End User Self-Managed Campus Computers: Your Responsibilities

Learn About SecurityEnd User – Departmentally managed system(s)

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PDF iconenduserselfmanaged-chklist.pdf

This “Check List” is intended primarily for UI-owned, self-managed workstations or devices, but also applies to personal devices used at the university. Use it as a means of assessing your information security and to identify areas you can improve. More items completed translates to less institutional and personal risk.

***Work with your local IT support person if you need any clarification or assistance.***
 

Sensitive/ Protected data

  • I know what restricted (Level III) and protected (Level II) data are.
  • I store high sensitivity/restricted (University Level III) information on a secure department file server (or within university web applications), instead of locally on my workstation, laptop, tablet, or other mobile device.
  • If I use a laptop, tablet, or other mobile device, I work with my local IT support staff to implement full disk encryption on the device.
  • I always use secure end-to-end network encryption (e.g., “https” for web sites, “sftp” for file transfers) when communicating any sensitive information.
  • I know which files contain restricted (University Level III) information, and where those files are stored.
  • I regularly run the Identity Finder software program on my desktop/laptop to ensure it doesn’t locally store any social security, credit card numbers or passwords.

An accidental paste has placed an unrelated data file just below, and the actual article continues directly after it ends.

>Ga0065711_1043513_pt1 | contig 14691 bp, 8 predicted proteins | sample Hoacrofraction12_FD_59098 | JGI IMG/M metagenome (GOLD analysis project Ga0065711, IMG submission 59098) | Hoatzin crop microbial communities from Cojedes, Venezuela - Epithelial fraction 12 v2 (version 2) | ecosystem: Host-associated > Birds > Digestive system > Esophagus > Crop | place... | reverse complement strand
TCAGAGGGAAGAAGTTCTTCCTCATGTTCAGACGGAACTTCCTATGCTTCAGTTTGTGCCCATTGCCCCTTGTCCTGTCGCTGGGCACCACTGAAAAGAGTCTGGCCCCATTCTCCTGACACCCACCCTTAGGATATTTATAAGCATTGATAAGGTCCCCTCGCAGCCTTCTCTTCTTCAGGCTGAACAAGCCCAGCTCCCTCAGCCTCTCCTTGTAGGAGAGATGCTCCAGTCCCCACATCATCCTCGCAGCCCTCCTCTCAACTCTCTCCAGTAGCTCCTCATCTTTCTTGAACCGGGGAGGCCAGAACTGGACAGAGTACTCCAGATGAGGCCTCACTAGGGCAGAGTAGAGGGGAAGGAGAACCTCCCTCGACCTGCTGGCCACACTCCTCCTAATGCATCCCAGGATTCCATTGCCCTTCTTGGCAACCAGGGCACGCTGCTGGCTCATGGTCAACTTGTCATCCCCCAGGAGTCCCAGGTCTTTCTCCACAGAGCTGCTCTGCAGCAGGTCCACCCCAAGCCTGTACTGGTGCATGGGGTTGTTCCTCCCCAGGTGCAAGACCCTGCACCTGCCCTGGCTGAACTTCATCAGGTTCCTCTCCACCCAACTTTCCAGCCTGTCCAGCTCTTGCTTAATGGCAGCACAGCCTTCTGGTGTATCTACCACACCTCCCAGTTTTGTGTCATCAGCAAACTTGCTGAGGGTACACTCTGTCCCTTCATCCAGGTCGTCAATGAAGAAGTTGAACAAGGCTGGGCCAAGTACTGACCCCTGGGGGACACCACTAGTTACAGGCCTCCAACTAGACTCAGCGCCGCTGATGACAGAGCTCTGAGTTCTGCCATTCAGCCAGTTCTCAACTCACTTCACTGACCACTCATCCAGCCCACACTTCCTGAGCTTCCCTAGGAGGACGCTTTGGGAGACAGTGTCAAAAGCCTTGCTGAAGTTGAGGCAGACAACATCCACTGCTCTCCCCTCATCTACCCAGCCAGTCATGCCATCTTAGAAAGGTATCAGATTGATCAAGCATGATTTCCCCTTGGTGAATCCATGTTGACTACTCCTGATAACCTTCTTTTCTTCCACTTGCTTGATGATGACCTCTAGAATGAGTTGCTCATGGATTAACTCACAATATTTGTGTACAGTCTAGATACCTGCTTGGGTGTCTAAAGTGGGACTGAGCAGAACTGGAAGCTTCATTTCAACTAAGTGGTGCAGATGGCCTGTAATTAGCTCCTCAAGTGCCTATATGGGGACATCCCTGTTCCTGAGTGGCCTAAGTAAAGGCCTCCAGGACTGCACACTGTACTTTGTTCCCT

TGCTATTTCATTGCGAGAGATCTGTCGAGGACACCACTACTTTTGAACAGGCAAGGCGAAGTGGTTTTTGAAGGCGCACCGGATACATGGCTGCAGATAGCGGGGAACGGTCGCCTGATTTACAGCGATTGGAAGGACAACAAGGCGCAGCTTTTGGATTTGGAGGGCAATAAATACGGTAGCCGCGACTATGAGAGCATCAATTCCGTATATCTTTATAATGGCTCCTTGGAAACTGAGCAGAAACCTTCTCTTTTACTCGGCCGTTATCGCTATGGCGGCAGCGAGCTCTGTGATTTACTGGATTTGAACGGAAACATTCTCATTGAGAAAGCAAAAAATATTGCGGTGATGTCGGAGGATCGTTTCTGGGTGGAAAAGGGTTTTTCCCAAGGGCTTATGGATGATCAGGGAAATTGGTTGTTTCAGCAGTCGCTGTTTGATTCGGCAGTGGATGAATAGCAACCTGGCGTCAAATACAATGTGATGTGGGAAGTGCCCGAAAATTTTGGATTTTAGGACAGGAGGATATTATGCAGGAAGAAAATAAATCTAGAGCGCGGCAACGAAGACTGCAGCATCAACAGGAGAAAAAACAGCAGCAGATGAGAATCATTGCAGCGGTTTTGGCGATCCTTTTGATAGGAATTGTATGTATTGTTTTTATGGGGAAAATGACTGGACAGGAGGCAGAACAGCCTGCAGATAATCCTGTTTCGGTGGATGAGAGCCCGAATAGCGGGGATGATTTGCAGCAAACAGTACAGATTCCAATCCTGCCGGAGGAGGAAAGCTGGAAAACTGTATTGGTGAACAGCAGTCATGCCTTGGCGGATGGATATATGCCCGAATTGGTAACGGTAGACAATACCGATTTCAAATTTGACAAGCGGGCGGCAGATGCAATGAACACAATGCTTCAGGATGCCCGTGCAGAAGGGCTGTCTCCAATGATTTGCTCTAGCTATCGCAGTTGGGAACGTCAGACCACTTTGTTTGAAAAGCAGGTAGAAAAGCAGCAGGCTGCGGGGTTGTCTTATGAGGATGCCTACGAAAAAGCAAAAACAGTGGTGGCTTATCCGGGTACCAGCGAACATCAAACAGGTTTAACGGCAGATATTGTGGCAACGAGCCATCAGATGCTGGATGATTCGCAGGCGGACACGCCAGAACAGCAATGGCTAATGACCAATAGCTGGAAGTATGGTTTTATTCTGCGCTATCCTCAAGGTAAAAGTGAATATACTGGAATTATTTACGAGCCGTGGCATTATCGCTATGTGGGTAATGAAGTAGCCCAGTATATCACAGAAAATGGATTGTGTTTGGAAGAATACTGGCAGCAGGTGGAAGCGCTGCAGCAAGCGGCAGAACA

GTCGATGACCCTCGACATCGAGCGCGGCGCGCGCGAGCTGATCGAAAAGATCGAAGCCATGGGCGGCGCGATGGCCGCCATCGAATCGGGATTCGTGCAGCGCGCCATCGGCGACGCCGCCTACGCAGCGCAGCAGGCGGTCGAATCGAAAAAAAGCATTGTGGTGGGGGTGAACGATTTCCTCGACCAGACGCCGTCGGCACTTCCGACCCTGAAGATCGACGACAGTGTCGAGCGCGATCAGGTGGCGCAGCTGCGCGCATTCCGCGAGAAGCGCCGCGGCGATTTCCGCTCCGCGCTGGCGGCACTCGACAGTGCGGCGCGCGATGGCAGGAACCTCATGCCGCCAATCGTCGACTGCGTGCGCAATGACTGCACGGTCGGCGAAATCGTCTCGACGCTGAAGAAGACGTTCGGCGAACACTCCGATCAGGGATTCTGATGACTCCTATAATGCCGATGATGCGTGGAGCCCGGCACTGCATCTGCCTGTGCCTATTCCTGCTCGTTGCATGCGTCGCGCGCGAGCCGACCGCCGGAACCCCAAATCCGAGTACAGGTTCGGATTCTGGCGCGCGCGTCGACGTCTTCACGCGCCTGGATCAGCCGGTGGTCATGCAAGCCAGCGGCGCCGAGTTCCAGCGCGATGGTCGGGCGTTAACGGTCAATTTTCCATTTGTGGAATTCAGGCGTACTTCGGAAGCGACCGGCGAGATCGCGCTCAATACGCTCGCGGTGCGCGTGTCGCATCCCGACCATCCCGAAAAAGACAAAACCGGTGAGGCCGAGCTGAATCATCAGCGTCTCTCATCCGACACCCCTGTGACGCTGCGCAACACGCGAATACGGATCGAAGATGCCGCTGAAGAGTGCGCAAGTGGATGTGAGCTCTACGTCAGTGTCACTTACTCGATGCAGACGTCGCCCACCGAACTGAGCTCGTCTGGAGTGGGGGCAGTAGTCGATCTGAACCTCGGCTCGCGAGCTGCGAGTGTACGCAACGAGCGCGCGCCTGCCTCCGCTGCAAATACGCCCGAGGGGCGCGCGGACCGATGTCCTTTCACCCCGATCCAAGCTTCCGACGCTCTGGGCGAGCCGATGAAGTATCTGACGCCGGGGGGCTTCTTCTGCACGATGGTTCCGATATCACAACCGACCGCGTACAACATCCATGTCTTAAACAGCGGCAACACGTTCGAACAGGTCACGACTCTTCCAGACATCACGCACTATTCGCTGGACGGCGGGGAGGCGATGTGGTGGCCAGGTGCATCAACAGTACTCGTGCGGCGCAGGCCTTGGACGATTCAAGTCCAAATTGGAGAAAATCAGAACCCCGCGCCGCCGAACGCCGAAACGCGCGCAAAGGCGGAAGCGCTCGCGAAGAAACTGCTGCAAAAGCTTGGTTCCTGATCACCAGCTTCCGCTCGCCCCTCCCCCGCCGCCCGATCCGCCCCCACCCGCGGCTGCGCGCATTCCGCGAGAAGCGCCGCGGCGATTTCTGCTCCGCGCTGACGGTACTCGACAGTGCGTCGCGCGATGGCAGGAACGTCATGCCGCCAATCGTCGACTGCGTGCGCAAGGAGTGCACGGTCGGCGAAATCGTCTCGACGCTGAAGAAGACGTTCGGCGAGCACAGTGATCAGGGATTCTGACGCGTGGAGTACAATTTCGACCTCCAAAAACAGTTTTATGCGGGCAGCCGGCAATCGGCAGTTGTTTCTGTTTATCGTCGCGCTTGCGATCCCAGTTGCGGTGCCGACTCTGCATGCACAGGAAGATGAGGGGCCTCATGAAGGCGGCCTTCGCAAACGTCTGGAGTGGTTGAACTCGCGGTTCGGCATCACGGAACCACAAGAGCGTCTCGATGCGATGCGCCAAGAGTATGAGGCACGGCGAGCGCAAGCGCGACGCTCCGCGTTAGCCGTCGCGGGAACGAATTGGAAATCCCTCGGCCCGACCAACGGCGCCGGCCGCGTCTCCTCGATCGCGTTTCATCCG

• If Identity Finder flags files with Level III data, I promptly delete, edit, or move them to a secure file server location.
  • I do not share restricted or protected institutional data without appropriate authorization from the business owner for that data.
     

Computer/ System Security Requirements

  • I keep my operating system and application software patches up-to-date.
  • I regularly (at least monthly) check my programs for out of date software and update them accordingly.
  • I have anti-virus software installed, set to automatically update and scan my system regularly.
  • I use complex passwords (University Password Policy) to protect my computer(s), devices, & applications and never share them with anyone.
  • I use central IT services (SCCM/Casper) to manage and protect my encryption keys (key escrow).
  • All of my important information is stored on my home (H:) or on my department shared (L:, S: etc.) drive space, which is backed up.
  • I have discussed with my supervisor and completed training requirements related to my position. Examples of training could be, FERPA, HIPAA or Security Awareness.
  • I have my firewall configured and activated on my device(s).
  • I do not use an account with elevated access for my day-to-day work (i.e. Administrator Account).
  • I consult with my IT Support staff or HelpDesk before purchasing or using any cloud based application.
  • I ensure and have appropriate licenses for all software and applications installed and running on my machine(s).